The UN's Food and Agriculture Organization says there are now 1 billion hungry people in the world, that's more then ever before. The FAO puts the blame squarely on the global recession and rising food prices.
From this VOA story that we found at New Jersey News Room, writer Joe De Caupa recieved some quotes from FAO director Jacques Diouf.
"The number of those suffering from chronic hunger in the world has topped one billion in 2009. One billion and 20 million to be more precise," he says.
Diouf says a "dangerous mix" of the global economic slowdown and very high food prices pushed another 100 million people into the hungry category over the past year.
"Neither drought, nor floods or disastrous harvests can be held to blame this time. Worsening hunger in the last three years largely stems from economic shocks," he says.
This includes the global credit crunch, falling trade and investment flows, declining remittances and budgetary pressures on development aid.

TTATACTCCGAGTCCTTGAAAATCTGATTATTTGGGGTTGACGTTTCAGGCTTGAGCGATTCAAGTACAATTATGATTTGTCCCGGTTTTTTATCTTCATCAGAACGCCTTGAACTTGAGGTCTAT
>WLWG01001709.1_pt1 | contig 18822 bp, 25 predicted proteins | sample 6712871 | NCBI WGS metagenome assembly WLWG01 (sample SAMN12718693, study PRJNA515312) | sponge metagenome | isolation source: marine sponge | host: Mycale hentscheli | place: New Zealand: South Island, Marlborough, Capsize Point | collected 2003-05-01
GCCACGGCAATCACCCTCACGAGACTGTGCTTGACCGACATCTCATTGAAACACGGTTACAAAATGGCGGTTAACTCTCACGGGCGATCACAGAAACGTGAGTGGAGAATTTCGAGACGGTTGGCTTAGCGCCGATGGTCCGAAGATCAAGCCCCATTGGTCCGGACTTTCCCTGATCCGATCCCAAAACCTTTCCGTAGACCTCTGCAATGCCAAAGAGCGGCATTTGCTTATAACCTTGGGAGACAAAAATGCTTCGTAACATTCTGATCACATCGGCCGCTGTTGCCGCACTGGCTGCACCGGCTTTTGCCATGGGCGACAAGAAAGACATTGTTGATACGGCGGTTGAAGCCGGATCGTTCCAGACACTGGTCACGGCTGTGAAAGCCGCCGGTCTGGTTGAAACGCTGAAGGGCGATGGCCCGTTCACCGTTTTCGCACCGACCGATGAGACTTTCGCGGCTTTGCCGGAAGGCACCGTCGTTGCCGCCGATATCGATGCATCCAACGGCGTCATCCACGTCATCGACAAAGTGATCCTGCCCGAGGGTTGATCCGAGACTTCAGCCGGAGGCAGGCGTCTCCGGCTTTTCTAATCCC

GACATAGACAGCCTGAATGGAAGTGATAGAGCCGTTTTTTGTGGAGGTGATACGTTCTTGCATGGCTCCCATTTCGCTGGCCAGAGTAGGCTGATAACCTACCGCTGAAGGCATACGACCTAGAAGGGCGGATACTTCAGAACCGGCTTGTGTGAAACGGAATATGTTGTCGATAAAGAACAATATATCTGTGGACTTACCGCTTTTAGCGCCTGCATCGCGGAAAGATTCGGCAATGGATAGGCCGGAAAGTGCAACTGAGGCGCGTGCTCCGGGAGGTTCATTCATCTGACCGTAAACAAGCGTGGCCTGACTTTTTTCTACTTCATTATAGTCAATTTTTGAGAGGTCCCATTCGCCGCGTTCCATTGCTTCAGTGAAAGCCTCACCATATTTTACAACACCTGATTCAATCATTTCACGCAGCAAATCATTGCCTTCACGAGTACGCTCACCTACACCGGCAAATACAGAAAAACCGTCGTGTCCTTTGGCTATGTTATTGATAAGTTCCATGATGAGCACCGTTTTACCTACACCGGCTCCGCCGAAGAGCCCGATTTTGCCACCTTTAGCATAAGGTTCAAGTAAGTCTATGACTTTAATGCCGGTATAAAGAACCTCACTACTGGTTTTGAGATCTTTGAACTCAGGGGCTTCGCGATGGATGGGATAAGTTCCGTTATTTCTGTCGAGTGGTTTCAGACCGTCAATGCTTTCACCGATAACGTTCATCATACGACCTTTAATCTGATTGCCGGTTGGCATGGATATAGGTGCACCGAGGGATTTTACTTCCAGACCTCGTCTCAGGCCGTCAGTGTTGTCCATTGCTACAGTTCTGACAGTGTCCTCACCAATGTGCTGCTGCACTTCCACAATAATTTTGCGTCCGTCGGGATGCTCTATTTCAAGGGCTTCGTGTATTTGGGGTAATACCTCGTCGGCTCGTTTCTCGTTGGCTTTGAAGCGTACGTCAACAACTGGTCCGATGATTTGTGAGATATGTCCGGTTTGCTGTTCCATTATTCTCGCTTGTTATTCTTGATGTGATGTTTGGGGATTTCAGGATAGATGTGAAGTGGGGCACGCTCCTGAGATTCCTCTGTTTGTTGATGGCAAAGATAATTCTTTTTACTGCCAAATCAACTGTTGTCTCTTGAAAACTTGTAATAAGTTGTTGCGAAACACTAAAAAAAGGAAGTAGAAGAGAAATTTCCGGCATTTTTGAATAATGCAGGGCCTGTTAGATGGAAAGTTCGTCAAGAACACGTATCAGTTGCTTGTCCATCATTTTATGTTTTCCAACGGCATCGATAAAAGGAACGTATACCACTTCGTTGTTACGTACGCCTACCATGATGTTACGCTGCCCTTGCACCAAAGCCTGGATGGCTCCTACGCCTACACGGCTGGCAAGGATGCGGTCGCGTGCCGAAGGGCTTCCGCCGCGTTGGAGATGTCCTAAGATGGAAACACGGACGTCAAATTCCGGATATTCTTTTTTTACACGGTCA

"The financial and economic crisis is having a particularly profound impact on poor and rural households, specifically, the rural landless, the urban poor and the female-headed households," he says.
The latest figures show the number of hungry people in the Asia-Pacific region is up 10.5 percent. In sub-Saharan Africa, there's an 11.8 percent increase. The Near East and North Africa are up 13.5 percent. Latin America and the Caribbean show a 12.8 percent increase. Even developed countries are not immune, showing a nearly 15 and a half percent hike in the number of hungry people.
The FAO leader says the world's food system is "fragile and vulnerable."